I would suspect that in a world where we were bottlenecked hard on training times that these techniques would be more widely known about and applied, and implementations of them readily available for every major machine learning library. Interestingly, in postscripts to both of his articles on how fast.ai managed to achieve such fast times, Jeremy Howard notes that he doesn't believe large amounts of compute are required for important ML research, and notes that many foundational discoveries were available with little compute.
[^1]: Using spot/preemptible instance pricing instead of the on-demand pricing the benchmark page lists, due to much lower prices and the lack of need for on-demand instances given the short time. The authors of the winning solution wrote software to effectively use spot instances and actually used them for their tests. It may seem unfair to use spot prices for the winning solution but not for the baseline, but a lot of the improvement in the contest came from actually using all the techniques for faster/cheaper training available despite inconvenience, and they had to write software to easily use spot instances and had short enough training times that it was viable without fancy software to automatically transfer training to new machines.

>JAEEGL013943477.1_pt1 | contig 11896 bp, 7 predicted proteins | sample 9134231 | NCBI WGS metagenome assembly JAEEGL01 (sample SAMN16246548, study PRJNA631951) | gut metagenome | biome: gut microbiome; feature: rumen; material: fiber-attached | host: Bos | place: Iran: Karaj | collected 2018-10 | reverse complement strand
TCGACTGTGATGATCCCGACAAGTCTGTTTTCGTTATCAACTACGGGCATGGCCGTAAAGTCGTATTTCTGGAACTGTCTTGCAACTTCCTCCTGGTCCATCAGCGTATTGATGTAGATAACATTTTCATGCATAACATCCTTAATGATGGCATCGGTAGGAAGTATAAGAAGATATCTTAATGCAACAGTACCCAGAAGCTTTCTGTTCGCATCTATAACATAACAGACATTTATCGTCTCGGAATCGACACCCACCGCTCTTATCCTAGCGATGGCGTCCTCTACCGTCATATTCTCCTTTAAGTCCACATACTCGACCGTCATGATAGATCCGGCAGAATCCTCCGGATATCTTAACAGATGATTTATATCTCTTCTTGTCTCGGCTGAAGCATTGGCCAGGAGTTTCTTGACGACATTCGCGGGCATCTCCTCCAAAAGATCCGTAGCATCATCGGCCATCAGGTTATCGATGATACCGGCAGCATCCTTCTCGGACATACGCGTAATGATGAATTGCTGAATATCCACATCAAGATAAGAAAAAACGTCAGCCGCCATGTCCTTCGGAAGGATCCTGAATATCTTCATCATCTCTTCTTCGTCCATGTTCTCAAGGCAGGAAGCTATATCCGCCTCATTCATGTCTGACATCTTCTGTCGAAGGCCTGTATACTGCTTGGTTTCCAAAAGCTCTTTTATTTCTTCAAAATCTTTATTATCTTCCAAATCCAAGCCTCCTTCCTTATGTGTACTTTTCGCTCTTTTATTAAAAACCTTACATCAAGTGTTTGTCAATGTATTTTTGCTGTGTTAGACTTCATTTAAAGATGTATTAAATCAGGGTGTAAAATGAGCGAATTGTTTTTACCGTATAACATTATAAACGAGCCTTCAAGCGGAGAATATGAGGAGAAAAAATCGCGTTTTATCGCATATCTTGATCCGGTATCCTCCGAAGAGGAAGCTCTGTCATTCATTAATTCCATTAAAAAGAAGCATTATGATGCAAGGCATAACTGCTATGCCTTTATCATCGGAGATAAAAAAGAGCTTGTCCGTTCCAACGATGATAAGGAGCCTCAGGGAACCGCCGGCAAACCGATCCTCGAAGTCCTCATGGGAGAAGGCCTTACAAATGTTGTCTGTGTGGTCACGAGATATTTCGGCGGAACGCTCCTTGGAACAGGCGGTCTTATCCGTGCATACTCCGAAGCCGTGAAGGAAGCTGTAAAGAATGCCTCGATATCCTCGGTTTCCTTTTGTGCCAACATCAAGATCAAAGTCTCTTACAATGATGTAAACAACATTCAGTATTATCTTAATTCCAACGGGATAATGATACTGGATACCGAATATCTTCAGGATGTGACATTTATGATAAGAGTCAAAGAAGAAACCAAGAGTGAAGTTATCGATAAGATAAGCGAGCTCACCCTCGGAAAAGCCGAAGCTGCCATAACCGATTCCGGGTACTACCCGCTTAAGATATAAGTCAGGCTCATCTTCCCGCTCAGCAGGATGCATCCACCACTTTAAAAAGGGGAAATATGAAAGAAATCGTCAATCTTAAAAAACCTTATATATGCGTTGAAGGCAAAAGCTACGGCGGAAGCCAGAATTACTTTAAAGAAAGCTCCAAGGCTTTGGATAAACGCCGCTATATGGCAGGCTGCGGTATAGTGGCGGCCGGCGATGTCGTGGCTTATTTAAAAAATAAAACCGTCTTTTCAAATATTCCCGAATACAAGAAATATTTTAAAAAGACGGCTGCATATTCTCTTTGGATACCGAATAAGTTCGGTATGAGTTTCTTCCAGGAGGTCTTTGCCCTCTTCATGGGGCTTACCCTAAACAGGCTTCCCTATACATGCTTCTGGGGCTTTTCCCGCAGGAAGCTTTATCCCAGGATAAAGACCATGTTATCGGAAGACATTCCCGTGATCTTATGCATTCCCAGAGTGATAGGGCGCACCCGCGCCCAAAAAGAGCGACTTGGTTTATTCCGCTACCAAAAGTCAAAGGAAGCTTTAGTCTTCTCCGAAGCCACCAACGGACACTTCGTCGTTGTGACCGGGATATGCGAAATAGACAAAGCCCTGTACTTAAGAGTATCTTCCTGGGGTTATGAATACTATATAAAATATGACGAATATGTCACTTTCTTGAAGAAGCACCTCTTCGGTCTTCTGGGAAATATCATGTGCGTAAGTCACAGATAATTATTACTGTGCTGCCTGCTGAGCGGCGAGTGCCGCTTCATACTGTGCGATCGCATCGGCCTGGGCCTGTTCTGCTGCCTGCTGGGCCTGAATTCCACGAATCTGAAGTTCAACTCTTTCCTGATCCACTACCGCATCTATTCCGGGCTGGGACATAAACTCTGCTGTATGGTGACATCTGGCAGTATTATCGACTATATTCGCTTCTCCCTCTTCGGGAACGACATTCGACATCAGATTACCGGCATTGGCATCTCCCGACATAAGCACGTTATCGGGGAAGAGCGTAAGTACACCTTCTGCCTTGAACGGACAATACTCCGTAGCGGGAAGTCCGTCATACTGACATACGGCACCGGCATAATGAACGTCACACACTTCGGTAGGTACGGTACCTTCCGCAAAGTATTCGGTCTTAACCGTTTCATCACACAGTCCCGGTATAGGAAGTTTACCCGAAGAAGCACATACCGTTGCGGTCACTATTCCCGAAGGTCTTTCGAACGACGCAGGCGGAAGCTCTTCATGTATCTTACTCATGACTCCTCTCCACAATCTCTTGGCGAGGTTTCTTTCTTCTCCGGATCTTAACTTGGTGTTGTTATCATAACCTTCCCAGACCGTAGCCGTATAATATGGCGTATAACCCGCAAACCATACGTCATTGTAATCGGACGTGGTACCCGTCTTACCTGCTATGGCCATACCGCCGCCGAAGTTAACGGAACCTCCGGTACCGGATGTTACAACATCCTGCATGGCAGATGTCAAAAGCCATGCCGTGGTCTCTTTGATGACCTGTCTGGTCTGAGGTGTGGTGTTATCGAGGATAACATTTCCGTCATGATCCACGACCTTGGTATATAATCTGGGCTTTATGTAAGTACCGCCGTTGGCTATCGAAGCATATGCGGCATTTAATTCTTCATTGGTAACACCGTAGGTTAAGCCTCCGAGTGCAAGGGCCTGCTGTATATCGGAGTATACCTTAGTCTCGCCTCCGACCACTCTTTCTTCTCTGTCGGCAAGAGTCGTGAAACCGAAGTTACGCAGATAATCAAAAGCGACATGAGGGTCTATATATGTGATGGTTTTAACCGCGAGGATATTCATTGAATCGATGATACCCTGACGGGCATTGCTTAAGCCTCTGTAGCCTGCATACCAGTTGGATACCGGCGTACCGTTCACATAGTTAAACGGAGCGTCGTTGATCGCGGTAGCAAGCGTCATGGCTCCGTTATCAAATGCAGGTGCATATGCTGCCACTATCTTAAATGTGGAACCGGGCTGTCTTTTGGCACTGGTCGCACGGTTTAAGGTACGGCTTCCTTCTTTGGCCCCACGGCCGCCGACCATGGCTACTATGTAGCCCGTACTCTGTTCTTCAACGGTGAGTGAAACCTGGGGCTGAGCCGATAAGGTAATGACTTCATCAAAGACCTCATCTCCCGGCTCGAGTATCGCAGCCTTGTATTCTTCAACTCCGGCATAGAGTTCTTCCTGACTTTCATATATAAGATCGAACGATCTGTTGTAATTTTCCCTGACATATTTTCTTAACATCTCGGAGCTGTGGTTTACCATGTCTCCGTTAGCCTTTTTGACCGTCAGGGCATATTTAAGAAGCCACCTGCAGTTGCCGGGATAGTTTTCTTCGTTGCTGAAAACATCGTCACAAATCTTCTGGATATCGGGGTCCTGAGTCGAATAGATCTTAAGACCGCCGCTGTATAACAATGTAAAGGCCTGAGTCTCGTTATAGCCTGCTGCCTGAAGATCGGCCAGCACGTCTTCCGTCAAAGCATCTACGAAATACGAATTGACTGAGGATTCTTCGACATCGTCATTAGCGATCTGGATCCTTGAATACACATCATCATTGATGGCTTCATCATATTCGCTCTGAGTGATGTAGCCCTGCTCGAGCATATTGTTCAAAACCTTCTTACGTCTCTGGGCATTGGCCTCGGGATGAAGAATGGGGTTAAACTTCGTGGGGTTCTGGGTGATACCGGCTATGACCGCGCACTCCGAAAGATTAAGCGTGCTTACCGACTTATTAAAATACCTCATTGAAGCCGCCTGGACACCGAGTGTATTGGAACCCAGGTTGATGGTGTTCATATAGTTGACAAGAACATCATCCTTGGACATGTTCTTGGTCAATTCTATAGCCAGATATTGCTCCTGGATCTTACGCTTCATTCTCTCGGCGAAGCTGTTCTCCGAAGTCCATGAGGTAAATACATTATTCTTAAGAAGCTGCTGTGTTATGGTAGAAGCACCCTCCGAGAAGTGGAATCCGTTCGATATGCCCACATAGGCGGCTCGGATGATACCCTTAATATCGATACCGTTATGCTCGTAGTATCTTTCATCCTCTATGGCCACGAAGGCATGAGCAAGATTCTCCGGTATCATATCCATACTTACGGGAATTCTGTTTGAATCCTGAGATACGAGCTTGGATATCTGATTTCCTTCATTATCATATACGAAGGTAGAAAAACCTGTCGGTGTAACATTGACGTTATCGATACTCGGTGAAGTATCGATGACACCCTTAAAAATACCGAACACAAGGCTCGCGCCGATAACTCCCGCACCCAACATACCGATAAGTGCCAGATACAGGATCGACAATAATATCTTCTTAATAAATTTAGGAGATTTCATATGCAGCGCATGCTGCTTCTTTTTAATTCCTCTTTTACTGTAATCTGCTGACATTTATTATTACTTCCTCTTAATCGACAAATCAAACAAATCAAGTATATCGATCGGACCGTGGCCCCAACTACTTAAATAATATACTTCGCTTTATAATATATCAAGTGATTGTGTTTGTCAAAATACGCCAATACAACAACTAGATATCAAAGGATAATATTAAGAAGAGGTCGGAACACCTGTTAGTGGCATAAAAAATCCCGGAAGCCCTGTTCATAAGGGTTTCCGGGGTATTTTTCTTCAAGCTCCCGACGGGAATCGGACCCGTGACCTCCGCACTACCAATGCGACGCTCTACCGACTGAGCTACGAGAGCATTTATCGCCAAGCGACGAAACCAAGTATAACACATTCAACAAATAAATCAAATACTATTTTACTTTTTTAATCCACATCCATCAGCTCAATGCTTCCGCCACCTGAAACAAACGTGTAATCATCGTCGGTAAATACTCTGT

I've heard hyperparameter grid searches mentioned as a reason why ML research needs way more compute than it would appear based on the training time of the models used. However, I can also see the use of grid searches as evidence of an abundance of compute rather than a scarcity.
As far as I can tell it's possible to find hyperparameters much more efficiently than a grid search, it just takes more human time and engineering implementation effort. There's a large literature of more efficient hyperparameter search methods but as far as I can tell they aren't very popular (I've never heard of anyone using one in practice, and all open source implementations of these kind of things I can find have few Github stars).